This global behaviour trend of having a say in whatever is happening around the world does not show any sign of slowing or dying out in the coming decade. Rather, it will be gaining in momentum in parallel with what seems to be the steady rise in power of nationalist governments, with a tendency to trample on minorities. For this is the bigger picture that people need to see. Persecutions of minorities is just an excuse to gain and maintain power. In some countries, persecutions are undertaken openly against specifically identified communities. In others, the maintenance of power is done surreptitiously by dumbing the mind of the masses through a lowering of the national education level, false appellations of national projects or covert tactics such as the installation of spy cameras in the name of security, strategies which one doesn’t need to go very far to be enlightened about.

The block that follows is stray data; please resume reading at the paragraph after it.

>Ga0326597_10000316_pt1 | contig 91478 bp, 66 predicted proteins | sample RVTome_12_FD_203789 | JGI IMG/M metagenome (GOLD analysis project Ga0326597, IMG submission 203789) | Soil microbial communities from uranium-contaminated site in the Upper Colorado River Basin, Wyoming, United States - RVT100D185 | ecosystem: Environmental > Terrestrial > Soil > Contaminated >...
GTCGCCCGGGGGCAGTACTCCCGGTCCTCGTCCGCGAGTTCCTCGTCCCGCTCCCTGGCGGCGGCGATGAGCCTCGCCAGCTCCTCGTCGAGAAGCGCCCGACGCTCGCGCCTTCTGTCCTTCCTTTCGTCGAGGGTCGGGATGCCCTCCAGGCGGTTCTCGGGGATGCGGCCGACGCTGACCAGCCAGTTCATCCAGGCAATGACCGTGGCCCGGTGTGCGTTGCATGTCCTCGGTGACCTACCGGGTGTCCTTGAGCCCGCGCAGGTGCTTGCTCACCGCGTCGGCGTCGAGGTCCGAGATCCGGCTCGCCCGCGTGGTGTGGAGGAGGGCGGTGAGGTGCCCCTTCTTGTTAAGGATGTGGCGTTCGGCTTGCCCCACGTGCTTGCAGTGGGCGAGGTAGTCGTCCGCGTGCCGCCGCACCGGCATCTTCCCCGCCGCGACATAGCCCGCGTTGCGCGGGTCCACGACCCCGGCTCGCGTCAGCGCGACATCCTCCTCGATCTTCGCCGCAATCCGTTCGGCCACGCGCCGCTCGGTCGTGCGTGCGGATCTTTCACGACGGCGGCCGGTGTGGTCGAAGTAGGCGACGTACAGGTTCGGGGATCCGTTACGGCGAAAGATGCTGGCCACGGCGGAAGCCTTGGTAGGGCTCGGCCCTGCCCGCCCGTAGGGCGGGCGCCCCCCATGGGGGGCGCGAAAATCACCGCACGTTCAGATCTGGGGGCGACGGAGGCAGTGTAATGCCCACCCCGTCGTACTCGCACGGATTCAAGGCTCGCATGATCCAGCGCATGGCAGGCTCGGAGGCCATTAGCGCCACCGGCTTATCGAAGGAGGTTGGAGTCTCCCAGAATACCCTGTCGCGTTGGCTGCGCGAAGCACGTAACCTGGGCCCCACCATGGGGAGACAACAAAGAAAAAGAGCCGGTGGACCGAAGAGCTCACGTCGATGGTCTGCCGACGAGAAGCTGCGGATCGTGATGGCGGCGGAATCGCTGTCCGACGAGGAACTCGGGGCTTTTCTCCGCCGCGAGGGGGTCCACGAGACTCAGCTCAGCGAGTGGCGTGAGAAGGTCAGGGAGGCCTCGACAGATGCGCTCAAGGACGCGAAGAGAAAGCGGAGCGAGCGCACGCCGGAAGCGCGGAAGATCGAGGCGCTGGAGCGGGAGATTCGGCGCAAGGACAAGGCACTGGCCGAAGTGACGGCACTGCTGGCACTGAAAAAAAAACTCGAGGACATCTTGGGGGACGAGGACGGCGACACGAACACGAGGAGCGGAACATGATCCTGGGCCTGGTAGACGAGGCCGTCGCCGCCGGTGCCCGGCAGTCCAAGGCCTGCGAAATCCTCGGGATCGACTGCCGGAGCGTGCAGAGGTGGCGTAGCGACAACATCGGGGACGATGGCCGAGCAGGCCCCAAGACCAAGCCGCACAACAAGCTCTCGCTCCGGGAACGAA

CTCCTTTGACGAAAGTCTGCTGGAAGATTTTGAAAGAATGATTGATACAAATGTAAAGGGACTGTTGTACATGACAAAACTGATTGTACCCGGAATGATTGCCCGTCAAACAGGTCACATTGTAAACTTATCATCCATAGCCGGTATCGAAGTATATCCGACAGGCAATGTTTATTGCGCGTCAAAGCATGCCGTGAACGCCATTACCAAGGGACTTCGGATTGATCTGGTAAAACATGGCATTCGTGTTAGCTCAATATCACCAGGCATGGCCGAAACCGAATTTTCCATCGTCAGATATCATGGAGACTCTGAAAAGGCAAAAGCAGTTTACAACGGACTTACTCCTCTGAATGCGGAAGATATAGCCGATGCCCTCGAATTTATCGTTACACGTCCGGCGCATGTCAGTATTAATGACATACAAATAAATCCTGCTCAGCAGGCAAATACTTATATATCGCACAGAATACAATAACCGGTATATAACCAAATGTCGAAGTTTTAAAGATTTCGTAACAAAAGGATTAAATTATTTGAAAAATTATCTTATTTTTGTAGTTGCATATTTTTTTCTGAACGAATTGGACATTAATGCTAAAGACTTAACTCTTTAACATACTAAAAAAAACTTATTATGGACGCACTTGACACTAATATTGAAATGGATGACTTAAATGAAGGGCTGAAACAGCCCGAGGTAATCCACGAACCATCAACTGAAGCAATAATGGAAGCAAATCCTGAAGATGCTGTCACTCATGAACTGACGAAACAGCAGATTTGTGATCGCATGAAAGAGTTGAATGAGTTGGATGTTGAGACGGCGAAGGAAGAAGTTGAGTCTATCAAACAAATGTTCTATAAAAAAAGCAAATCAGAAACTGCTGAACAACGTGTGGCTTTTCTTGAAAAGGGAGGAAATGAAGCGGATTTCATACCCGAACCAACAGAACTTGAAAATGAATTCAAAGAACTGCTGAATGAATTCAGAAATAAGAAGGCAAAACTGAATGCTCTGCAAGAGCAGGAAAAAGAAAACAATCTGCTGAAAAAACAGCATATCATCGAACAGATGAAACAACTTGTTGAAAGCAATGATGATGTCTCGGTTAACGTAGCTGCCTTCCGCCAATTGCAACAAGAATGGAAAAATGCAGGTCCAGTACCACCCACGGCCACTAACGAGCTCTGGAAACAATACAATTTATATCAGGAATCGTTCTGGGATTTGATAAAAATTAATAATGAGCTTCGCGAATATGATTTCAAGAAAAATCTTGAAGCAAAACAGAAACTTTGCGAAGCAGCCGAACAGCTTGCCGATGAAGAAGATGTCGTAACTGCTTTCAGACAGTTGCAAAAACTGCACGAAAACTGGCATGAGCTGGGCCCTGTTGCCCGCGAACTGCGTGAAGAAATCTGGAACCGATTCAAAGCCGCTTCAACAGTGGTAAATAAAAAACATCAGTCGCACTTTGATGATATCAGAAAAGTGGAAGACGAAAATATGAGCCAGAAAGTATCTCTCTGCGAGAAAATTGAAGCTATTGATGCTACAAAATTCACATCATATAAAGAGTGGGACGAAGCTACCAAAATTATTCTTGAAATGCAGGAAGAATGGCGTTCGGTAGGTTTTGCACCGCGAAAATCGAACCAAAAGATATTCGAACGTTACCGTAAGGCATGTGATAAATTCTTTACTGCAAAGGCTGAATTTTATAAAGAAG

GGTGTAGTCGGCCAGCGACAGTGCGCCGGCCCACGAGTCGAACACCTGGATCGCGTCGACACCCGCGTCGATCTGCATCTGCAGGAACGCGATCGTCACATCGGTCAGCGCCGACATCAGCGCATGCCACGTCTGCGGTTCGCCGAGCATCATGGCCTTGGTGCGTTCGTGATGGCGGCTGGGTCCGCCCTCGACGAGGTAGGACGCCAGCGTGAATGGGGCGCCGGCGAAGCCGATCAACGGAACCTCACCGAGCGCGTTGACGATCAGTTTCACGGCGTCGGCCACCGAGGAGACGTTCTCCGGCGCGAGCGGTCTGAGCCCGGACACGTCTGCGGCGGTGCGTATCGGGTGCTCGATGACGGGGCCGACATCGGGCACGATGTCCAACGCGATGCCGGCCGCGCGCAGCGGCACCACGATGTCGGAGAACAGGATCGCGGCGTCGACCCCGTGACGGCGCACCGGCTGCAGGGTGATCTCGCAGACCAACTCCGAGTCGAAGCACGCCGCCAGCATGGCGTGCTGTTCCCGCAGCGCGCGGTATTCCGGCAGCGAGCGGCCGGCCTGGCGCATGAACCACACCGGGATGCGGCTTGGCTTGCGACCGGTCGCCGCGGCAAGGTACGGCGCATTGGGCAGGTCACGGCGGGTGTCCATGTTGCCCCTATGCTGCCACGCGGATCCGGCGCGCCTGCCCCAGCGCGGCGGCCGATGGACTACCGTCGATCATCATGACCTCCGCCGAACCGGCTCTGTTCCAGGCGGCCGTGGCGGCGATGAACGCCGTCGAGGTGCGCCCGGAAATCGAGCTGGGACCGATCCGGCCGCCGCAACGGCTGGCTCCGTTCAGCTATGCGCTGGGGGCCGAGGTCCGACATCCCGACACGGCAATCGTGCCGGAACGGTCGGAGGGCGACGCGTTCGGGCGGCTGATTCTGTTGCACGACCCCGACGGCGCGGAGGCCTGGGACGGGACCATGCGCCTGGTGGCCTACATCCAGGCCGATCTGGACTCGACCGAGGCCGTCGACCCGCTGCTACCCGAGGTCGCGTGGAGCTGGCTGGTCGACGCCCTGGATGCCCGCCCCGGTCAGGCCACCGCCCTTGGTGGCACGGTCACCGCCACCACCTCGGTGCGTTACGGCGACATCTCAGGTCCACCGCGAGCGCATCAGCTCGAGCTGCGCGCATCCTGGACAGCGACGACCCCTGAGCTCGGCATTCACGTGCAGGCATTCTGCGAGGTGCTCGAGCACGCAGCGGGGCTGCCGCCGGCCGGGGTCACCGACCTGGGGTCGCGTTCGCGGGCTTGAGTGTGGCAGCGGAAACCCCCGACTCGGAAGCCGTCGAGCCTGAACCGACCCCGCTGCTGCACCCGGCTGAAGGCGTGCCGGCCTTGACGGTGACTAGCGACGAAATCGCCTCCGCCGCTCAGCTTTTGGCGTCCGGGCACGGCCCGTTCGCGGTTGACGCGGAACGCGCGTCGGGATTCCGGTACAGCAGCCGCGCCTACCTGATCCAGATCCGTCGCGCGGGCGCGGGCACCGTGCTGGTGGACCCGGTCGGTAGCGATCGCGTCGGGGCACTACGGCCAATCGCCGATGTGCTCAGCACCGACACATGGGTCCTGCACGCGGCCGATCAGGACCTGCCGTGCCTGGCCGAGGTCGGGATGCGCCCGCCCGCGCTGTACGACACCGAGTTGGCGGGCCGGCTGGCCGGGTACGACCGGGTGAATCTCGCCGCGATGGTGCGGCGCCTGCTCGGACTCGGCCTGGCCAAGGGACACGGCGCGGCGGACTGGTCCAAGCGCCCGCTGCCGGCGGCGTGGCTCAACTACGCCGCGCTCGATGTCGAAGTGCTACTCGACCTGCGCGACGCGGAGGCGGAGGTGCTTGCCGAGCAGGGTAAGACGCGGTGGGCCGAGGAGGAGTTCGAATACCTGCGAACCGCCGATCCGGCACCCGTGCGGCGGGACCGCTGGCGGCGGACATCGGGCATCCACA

To be a player on top of the game in the coming decade, it therefore becomes imperative to arm oneself using the very smartphone and technology that has become the synapse to the world. With information and reading materials at the fingertips, the woke world citizen needs to be well read in world history, dystopian literature, other countries’ and movements histories, for these will constitute the arsenal that he/she will need to make sense of the world as it enters this new phase. It is incumbent on the woke world citizen to stay many steps ahead of the challenges that are already being established in various countries of the world by opening the mind and discerning real news from propaganda and be able to see manipulation from miles ahead. It is binding on this generation to transition from being actively virtual to become physically active to defend the causes that it fights for so strongly through clicks and keyboards, to make sure that the next decade is one where we globally stand for what and who is rightful, together, as one, not divided along any religious, gender, or sexual orientation lines as the power greedy would like us to be, but rather become and remain united in humanity.